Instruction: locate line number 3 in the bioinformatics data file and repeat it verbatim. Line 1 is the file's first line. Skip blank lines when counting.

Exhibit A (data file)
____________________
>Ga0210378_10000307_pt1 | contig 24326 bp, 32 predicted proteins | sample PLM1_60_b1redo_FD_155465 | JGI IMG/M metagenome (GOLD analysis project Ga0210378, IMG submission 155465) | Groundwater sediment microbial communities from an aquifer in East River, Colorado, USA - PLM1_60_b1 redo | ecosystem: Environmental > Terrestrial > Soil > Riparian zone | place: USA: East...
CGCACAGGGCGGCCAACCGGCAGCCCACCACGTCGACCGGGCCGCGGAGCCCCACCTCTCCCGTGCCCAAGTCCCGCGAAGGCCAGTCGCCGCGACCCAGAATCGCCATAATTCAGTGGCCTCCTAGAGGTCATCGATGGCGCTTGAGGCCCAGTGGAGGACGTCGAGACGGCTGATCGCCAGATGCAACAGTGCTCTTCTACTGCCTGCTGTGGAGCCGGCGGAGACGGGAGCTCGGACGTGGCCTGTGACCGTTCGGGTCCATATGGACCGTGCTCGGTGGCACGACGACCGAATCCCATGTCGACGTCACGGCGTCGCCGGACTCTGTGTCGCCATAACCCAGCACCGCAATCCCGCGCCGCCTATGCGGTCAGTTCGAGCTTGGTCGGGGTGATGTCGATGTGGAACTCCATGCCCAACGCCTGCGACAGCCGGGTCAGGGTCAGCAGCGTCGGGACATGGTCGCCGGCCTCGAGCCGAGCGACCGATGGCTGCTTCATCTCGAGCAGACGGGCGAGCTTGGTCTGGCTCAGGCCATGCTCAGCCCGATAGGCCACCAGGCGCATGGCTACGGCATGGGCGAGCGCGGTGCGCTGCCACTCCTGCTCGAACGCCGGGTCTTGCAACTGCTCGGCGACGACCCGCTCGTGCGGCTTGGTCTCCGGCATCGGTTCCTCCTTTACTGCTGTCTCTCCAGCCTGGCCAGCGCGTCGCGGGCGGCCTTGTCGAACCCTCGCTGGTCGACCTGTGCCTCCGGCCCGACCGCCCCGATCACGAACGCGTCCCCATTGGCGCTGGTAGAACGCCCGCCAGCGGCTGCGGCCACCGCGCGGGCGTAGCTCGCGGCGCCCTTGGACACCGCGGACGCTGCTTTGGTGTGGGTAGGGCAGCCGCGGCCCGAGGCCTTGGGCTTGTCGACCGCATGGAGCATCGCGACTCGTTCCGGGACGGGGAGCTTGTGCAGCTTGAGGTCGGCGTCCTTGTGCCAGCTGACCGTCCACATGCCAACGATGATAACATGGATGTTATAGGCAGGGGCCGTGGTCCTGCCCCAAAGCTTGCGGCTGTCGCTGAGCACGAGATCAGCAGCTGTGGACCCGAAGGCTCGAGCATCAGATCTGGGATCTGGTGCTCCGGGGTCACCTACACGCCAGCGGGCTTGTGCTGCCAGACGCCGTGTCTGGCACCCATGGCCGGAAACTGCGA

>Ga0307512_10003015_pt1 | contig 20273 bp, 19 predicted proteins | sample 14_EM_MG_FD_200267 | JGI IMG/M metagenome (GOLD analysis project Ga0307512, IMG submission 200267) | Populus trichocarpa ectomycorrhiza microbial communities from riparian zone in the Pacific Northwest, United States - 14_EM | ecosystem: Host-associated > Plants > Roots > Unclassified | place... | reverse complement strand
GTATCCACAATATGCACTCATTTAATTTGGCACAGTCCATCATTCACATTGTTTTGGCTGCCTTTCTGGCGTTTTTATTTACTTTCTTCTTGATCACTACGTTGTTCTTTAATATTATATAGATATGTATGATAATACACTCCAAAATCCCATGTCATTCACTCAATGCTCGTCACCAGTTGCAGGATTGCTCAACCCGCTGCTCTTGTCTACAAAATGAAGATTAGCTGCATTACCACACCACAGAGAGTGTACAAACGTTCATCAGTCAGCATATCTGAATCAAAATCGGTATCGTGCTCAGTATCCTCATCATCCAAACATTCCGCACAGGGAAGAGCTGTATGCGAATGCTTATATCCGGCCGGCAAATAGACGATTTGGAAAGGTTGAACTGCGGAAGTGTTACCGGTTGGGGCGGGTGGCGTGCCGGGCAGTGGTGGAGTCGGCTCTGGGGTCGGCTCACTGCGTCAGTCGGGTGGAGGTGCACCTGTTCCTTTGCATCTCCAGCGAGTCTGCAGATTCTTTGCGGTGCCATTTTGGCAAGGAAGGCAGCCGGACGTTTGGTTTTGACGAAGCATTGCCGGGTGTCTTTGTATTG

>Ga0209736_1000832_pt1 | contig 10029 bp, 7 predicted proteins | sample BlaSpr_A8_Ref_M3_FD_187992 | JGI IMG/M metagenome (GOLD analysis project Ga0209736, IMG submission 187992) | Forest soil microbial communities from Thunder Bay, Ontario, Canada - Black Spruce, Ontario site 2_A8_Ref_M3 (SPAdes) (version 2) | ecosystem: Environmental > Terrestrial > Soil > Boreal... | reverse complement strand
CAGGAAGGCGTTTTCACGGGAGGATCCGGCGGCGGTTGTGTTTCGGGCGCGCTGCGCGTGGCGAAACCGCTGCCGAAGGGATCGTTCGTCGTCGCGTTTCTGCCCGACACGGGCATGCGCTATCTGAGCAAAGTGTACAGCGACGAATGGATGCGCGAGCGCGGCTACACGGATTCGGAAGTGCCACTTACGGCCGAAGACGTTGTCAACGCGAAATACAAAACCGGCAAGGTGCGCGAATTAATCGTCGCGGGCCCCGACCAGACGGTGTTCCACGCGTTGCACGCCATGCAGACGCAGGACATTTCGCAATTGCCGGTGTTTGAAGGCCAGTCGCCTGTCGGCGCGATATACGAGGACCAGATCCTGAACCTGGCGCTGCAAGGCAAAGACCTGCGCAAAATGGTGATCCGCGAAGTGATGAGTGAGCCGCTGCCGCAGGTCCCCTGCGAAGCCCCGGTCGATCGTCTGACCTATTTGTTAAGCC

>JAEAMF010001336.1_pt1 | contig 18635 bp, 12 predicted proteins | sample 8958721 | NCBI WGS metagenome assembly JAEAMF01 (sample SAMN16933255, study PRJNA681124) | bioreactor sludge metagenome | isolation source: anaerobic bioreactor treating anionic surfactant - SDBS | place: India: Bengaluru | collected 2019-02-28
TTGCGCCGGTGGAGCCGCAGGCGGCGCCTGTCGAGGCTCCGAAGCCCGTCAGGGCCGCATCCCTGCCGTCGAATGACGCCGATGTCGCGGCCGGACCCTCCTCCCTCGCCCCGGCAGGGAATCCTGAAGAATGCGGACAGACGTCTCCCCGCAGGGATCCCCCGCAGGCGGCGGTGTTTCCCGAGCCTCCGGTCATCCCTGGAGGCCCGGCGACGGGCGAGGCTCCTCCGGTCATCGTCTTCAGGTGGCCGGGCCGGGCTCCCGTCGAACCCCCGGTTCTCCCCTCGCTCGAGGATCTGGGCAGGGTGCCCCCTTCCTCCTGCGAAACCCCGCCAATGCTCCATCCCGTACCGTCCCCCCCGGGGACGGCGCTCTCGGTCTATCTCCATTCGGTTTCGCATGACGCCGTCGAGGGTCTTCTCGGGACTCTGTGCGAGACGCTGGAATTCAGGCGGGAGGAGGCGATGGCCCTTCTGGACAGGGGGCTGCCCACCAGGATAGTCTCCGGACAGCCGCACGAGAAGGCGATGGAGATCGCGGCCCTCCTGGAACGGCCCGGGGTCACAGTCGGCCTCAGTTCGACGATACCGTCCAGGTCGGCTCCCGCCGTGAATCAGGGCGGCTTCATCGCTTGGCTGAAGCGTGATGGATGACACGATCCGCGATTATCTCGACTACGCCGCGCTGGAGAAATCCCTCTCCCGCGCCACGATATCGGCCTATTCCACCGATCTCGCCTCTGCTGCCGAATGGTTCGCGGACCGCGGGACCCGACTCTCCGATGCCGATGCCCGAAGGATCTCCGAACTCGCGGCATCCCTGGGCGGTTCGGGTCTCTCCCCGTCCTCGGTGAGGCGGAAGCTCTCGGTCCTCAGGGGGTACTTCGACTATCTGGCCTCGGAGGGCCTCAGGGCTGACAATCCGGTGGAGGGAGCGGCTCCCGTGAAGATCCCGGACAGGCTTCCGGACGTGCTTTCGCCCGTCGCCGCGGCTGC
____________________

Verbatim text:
>Ga0307512_10003015_pt1 | contig 20273 bp, 19 predicted proteins | sample 14_EM_MG_FD_200267 | JGI IMG/M metagenome (GOLD analysis project Ga0307512, IMG submission 200267) | Populus trichocarpa ectomycorrhiza microbial communities from riparian zone in the Pacific Northwest, United States - 14_EM | ecosystem: Host-associated > Plants > Roots > Unclassified | place... | reverse complement strand